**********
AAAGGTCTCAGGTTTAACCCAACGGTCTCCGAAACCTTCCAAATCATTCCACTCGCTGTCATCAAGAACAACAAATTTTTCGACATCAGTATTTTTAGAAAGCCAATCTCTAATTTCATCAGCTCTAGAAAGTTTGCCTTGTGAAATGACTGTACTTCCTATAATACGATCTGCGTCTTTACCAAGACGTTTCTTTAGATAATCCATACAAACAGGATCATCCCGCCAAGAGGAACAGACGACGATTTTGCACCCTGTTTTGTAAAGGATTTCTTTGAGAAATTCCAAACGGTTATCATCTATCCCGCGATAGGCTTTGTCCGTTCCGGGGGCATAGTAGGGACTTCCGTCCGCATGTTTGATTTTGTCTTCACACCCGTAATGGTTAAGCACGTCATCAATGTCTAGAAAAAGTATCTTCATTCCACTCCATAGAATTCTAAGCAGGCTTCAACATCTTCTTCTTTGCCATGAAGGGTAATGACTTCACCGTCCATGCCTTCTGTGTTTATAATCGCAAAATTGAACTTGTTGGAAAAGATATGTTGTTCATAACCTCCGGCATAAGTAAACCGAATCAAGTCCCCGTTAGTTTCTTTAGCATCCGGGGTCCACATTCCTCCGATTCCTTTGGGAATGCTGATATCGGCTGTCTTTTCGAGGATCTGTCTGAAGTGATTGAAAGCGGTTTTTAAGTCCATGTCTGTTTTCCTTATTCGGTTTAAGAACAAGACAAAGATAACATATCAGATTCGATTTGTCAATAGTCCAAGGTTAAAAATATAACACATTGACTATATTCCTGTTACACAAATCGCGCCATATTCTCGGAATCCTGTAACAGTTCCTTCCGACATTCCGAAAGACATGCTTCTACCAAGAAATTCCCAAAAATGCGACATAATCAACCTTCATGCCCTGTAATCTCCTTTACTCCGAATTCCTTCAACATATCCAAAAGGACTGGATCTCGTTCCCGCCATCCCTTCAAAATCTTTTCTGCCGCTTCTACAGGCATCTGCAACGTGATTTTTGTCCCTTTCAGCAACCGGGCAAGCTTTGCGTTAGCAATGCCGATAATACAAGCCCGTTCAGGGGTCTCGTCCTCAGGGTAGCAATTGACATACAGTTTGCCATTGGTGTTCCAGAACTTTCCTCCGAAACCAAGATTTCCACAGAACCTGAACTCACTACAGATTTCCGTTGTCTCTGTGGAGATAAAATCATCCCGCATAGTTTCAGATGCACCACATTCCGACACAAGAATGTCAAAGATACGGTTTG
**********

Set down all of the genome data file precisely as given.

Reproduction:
AAAGGTCTCAGGTTTAACCCAACGGTCTCCGAAACCTTCCAAATCATTCCACTCGCTGTCATCAAGAACAACAAATTTTTCGACATCAGTATTTTTAGAAAGCCAATCTCTAATTTCATCAGCTCTAGAAAGTTTGCCTTGTGAAATGACTGTACTTCCTATAATACGATCTGCGTCTTTACCAAGACGTTTCTTTAGATAATCCATACAAACAGGATCATCCCGCCAAGAGGAACAGACGACGATTTTGCACCCTGTTTTGTAAAGGATTTCTTTGAGAAATTCCAAACGGTTATCATCTATCCCGCGATAGGCTTTGTCCGTTCCGGGGGCATAGTAGGGACTTCCGTCCGCATGTTTGATTTTGTCTTCACACCCGTAATGGTTAAGCACGTCATCAATGTCTAGAAAAAGTATCTTCATTCCACTCCATAGAATTCTAAGCAGGCTTCAACATCTTCTTCTTTGCCATGAAGGGTAATGACTTCACCGTCCATGCCTTCTGTGTTTATAATCGCAAAATTGAACTTGTTGGAAAAGATATGTTGTTCATAACCTCCGGCATAAGTAAACCGAATCAAGTCCCCGTTAGTTTCTTTAGCATCCGGGGTCCACATTCCTCCGATTCCTTTGGGAATGCTGATATCGGCTGTCTTTTCGAGGATCTGTCTGAAGTGATTGAAAGCGGTTTTTAAGTCCATGTCTGTTTTCCTTATTCGGTTTAAGAACAAGACAAAGATAACATATCAGATTCGATTTGTCAATAGTCCAAGGTTAAAAATATAACACATTGACTATATTCCTGTTACACAAATCGCGCCATATTCTCGGAATCCTGTAACAGTTCCTTCCGACATTCCGAAAGACATGCTTCTACCAAGAAATTCCCAAAAATGCGACATAATCAACCTTCATGCCCTGTAATCTCCTTTACTCCGAATTCCTTCAACATATCCAAAAGGACTGGATCTCGTTCCCGCCATCCCTTCAAAATCTTTTCTGCCGCTTCTACAGGCATCTGCAACGTGATTTTTGTCCCTTTCAGCAACCGGGCAAGCTTTGCGTTAGCAATGCCGATAATACAAGCCCGTTCAGGGGTCTCGTCCTCAGGGTAGCAATTGACATACAGTTTGCCATTGGTGTTCCAGAACTTTCCTCCGAAACCAAGATTTCCACAGAACCTGAACTCACTACAGATTTCCGTTGTCTCTGTGGAGATAAAATCATCCCGCATAGTTTCAGATGCACCACATTCCGACACAAGAATGTCAAAGATACGGTTTG